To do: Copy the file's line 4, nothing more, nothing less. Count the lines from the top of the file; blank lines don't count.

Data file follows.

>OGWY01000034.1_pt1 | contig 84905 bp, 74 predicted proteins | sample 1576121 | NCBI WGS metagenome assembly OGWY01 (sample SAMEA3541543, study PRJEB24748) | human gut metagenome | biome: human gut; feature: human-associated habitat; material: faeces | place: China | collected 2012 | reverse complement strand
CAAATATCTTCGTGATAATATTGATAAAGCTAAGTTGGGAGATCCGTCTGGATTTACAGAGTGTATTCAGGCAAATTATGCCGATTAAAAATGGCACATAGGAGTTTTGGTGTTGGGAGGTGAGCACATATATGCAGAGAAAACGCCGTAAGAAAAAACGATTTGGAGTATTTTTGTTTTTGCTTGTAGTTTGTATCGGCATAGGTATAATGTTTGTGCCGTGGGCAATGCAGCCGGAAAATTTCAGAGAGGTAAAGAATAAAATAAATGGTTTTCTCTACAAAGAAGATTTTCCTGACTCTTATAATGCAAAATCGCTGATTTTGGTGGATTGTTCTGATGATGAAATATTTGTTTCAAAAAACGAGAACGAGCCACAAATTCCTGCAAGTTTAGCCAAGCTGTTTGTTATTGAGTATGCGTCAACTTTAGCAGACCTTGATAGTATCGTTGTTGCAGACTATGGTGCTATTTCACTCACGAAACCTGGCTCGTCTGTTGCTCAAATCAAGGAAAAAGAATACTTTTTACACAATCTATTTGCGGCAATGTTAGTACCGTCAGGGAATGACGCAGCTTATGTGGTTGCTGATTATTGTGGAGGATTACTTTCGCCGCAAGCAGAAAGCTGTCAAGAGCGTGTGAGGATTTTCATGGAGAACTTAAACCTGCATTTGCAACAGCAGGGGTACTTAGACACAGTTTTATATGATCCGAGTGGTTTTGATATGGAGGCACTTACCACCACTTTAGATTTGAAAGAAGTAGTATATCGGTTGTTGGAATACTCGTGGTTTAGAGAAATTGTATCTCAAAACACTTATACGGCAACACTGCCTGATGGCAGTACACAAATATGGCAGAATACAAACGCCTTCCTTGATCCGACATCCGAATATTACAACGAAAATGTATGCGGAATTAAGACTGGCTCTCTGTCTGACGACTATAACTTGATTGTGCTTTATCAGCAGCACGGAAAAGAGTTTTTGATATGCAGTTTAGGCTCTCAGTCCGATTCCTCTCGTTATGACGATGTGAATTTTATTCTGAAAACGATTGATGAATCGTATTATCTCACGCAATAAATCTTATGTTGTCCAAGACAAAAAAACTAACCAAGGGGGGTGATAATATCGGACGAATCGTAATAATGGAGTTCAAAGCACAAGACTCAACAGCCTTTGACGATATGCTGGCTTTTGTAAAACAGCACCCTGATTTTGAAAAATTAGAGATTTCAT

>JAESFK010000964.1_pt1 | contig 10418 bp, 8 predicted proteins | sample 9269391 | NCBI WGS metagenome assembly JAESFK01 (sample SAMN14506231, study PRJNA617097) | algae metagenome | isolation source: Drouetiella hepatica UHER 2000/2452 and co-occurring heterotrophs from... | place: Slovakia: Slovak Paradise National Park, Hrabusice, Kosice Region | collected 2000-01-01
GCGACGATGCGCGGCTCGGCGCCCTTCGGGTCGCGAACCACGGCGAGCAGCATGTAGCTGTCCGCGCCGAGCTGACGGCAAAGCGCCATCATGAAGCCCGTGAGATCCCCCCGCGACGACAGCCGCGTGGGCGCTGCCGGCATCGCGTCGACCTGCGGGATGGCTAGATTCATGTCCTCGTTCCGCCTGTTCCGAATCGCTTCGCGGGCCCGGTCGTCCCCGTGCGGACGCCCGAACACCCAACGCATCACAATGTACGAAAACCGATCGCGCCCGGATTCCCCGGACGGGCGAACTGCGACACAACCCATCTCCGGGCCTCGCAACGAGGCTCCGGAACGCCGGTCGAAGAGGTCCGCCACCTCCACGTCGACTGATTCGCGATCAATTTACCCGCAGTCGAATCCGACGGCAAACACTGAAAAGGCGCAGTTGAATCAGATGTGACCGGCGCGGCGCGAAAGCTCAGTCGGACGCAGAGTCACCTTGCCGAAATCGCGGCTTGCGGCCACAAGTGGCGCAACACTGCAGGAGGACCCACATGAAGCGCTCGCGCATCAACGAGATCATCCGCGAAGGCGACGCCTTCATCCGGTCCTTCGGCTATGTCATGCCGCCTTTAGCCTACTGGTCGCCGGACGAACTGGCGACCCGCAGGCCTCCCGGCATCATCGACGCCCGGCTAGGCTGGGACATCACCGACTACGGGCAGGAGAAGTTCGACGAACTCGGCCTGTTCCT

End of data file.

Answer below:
GCGACGATGCGCGGCTCGGCGCCCTTCGGGTCGCGAACCACGGCGAGCAGCATGTAGCTGTCCGCGCCGAGCTGACGGCAAAGCGCCATCATGAAGCCCGTGAGATCCCCCCGCGACGACAGCCGCGTGGGCGCTGCCGGCATCGCGTCGACCTGCGGGATGGCTAGATTCATGTCCTCGTTCCGCCTGTTCCGAATCGCTTCGCGGGCCCGGTCGTCCCCGTGCGGACGCCCGAACACCCAACGCATCACAATGTACGAAAACCGATCGCGCCCGGATTCCCCGGACGGGCGAACTGCGACACAACCCATCTCCGGGCCTCGCAACGAGGCTCCGGAACGCCGGTCGAAGAGGTCCGCCACCTCCACGTCGACTGATTCGCGATCAATTTACCCGCAGTCGAATCCGACGGCAAACACTGAAAAGGCGCAGTTGAATCAGATGTGACCGGCGCGGCGCGAAAGCTCAGTCGGACGCAGAGTCACCTTGCCGAAATCGCGGCTTGCGGCCACAAGTGGCGCAACACTGCAGGAGGACCCACATGAAGCGCTCGCGCATCAACGAGATCATCCGCGAAGGCGACGCCTTCATCCGGTCCTTCGGCTATGTCATGCCGCCTTTAGCCTACTGGTCGCCGGACGAACTGGCGACCCGCAGGCCTCCCGGCATCATCGACGCCCGGCTAGGCTGGGACATCACCGACTACGGGCAGGAGAAGTTCGACGAACTCGGCCTGTTCCT